Chicago (Aug. 20, 2004) -- Bankrupt Italian dairy giant Parmalat said that it is suing its former outside auditors, Grant Thornton International and Deloitte Touche Tohmatsu, and their U.S. and Italian affiliates, to recover damages stemming from its collapse.
The suit was filed Wednesday in Cook County, Illinois, Circuit Court by Enrico Bondi, who became chairman of the firm in December 2003 after it became insolvent. The lawsuit, which seeks $10 billion, alleges that the auditors overlooked fraud and looting that nearly led to the company's downfall, according to published reports.
The suit also reportedly names Lorenzo Penca, the former chairman of the Italian arm of Grant Thornton, and Maurizio Bianchi, its former lead partner on the Parmalat audit, as "active conspirators with Parmalat's management" in the multi-billion-dollar fraud. Penca and Bianchi were among those arrested in December on charges that their actions contributed to Parmalat's bankruptcy.
The dairy giant began to unravel in mid-December, when it was discovered that an account of Parmalat subsidiary Bonlat Financing that was said to have $4.9 billion didn't exist. The firm filed for bankruptcy shortly after. An audit ordered after the scandal broke put the company's debt at about $18 billion -- eight times more than Parmalat claimed months earlier.
Grant Thornton and Deloitte issued statements dismissing the claims. In a statement, Grant Thornton International pointed out that "it was the former Grant Thornton International member firm in Italy, Grant Thornton SpA and now named Italaudit SpA, which audited the accounts of some of Parmalat’s subsidiaries." GTI severed ties with the former Italian firm in January.
"Grant Thornton International does not accept that this is a legitimate action and will defend its position vigorously," the firm said, noting that its member firms are all independent legal, financial and administrative entities. "The services provided to Parmalat were provided by the former Grant Thornton International firm in Italy, now trading as Italaudit SpA. All matters relating to Parmalat are therefore the responsibility of Italaudit SpA and not Grant Thornton International or Grant Thornton LLP."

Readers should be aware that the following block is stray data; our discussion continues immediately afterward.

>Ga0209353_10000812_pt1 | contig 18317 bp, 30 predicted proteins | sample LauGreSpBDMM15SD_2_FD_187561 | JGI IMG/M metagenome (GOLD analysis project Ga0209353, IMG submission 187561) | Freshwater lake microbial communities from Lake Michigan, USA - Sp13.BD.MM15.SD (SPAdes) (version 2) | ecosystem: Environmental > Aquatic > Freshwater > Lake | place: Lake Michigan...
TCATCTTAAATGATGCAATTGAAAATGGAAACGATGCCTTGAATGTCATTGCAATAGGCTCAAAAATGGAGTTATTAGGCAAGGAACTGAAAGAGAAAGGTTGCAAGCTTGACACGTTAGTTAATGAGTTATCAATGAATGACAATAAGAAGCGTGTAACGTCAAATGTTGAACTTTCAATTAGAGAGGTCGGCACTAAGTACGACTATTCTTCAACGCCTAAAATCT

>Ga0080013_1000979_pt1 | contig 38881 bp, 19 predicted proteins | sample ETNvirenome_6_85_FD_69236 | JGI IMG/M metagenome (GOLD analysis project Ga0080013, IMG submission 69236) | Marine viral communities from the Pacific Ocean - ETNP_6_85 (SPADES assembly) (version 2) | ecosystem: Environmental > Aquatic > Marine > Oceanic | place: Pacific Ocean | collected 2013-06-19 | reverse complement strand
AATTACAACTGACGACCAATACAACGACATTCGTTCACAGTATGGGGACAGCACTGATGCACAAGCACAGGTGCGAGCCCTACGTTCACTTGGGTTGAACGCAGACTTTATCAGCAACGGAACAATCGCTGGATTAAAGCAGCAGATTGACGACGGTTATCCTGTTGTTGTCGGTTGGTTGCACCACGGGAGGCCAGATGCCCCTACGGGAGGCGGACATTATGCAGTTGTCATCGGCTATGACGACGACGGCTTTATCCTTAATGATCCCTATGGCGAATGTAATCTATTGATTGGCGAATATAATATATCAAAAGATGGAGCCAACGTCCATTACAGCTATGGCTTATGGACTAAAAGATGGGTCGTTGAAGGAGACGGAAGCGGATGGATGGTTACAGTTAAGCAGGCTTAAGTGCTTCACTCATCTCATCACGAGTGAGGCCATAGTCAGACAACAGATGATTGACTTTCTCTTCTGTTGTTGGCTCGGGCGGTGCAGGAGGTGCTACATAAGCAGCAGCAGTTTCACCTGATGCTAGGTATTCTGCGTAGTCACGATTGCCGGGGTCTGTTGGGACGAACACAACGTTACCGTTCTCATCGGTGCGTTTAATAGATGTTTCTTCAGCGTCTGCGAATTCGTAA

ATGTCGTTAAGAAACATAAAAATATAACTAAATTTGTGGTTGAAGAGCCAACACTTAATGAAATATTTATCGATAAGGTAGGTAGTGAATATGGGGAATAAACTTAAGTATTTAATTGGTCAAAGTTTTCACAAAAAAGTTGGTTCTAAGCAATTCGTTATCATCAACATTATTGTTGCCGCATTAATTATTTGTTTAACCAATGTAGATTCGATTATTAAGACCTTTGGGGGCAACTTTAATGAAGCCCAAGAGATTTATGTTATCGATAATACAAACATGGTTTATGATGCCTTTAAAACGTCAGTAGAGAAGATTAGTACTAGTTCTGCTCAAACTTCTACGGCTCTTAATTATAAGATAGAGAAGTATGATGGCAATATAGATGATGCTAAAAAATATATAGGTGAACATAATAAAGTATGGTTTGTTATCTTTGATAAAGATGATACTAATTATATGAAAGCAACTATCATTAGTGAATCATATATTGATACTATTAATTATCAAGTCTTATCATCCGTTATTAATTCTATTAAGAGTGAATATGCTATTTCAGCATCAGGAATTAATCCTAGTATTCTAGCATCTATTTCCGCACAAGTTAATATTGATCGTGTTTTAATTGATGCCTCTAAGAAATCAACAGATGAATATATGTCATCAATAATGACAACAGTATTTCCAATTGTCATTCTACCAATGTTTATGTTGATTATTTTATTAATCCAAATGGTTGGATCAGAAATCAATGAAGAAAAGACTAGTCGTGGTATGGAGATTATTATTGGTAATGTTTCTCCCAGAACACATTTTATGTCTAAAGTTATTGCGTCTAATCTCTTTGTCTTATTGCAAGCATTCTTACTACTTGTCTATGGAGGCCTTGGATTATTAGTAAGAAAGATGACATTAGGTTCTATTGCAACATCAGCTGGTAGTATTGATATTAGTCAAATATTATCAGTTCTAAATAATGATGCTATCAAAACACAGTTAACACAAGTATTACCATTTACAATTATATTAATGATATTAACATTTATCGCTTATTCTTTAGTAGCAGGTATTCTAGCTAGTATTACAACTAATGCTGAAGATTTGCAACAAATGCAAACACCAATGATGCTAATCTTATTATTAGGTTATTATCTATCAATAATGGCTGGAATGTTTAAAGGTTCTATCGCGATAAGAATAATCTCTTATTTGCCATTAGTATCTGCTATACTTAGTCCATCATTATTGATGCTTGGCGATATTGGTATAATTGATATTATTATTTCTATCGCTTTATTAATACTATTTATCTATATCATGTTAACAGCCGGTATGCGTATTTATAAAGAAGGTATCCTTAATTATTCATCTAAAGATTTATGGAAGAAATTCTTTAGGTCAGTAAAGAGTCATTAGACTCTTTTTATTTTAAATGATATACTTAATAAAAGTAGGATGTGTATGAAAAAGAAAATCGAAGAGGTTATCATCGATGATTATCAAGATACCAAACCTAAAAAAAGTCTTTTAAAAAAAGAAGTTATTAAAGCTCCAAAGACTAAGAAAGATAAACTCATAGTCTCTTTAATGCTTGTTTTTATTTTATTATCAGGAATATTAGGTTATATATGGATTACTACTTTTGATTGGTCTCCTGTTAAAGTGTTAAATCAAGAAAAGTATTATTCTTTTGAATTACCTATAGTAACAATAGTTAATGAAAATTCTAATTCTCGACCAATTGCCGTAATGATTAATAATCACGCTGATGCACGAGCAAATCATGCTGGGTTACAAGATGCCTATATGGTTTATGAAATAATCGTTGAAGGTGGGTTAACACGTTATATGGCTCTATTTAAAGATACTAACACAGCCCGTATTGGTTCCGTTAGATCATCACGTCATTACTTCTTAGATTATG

"While Deloitte's U.S. firms have not yet seen the complaint, we are unaware of any legitimate theory for naming us as defendants," the domestic unit said in a statement. "The U.S. firms issued no audit reports on Parmalat and had nothing to do with Parmalat's alleged misconduct. Any claims against Deloitte's U.S. firms are frivolous, and we are confident we will be successful in having them dismissed."
"Parmalat is responsible for a fraud that, according to testimony to date, pervaded its former executives and board of directors and has now apparently sued Deloitte Italy on the theory that it failed to catch Parmalat for its own fraudulent actions," Deloitte's Italian arm said in a statement. "Deloitte Italy believes the lawsuit, which it has not yet seen, is entirely unjustified and it will defend its position vigorously. It was the actions of Deloitte Italy which led to the fraud being uncovered."
The lawsuit is part of Bondi's plan to seek recovery from third parties that he alleges played a role in Parmalat's collapse. Bondi is also suing Citigroup, Credit Suisse First Boston and others in separate actions.
-- Melissa Klein Aguilar
Register or login for access to this item and much more
All Accounting Today content is archived after seven days.
Community members receive:
- All recent and archived articles
- Conference offers and updates
- A full menu of enewsletter options
- Web seminars, white papers, ebooks
Already have an account? Log In
Don't have an account? Register for Free Unlimited Access